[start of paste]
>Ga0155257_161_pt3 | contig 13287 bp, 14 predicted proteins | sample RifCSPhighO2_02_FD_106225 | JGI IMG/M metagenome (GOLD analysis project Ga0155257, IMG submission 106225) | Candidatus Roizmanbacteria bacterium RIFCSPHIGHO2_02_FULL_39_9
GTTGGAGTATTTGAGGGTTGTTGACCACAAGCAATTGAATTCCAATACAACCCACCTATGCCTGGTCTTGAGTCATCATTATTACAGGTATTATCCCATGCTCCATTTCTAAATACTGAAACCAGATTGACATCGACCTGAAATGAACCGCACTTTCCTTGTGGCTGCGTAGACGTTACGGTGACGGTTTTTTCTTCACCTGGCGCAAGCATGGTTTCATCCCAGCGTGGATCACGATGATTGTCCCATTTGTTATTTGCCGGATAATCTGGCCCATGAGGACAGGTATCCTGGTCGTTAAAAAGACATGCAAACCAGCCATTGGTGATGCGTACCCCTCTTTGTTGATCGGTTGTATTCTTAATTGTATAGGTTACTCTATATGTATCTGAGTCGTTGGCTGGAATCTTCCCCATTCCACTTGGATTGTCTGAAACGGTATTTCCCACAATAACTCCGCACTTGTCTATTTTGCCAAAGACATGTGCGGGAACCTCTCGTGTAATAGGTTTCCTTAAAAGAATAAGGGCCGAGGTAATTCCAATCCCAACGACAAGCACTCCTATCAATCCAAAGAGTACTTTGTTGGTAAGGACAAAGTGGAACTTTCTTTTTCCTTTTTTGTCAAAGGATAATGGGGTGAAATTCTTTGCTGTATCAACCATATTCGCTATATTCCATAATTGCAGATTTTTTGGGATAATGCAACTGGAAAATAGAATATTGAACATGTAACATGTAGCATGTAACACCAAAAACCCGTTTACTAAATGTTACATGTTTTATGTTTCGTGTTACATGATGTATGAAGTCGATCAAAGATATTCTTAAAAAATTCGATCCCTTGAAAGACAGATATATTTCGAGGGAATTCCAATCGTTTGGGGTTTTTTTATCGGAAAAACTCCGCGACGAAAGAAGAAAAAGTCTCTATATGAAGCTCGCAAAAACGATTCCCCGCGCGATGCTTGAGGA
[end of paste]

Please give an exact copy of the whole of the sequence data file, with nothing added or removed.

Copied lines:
>Ga0155257_161_pt3 | contig 13287 bp, 14 predicted proteins | sample RifCSPhighO2_02_FD_106225 | JGI IMG/M metagenome (GOLD analysis project Ga0155257, IMG submission 106225) | Candidatus Roizmanbacteria bacterium RIFCSPHIGHO2_02_FULL_39_9
GTTGGAGTATTTGAGGGTTGTTGACCACAAGCAATTGAATTCCAATACAACCCACCTATGCCTGGTCTTGAGTCATCATTATTACAGGTATTATCCCATGCTCCATTTCTAAATACTGAAACCAGATTGACATCGACCTGAAATGAACCGCACTTTCCTTGTGGCTGCGTAGACGTTACGGTGACGGTTTTTTCTTCACCTGGCGCAAGCATGGTTTCATCCCAGCGTGGATCACGATGATTGTCCCATTTGTTATTTGCCGGATAATCTGGCCCATGAGGACAGGTATCCTGGTCGTTAAAAAGACATGCAAACCAGCCATTGGTGATGCGTACCCCTCTTTGTTGATCGGTTGTATTCTTAATTGTATAGGTTACTCTATATGTATCTGAGTCGTTGGCTGGAATCTTCCCCATTCCACTTGGATTGTCTGAAACGGTATTTCCCACAATAACTCCGCACTTGTCTATTTTGCCAAAGACATGTGCGGGAACCTCTCGTGTAATAGGTTTCCTTAAAAGAATAAGGGCCGAGGTAATTCCAATCCCAACGACAAGCACTCCTATCAATCCAAAGAGTACTTTGTTGGTAAGGACAAAGTGGAACTTTCTTTTTCCTTTTTTGTCAAAGGATAATGGGGTGAAATTCTTTGCTGTATCAACCATATTCGCTATATTCCATAATTGCAGATTTTTTGGGATAATGCAACTGGAAAATAGAATATTGAACATGTAACATGTAGCATGTAACACCAAAAACCCGTTTACTAAATGTTACATGTTTTATGTTTCGTGTTACATGATGTATGAAGTCGATCAAAGATATTCTTAAAAAATTCGATCCCTTGAAAGACAGATATATTTCGAGGGAATTCCAATCGTTTGGGGTTTTTTTATCGGAAAAACTCCGCGACGAAAGAAGAAAAAGTCTCTATATGAAGCTCGCAAAAACGATTCCCCGCGCGATGCTTGAGGA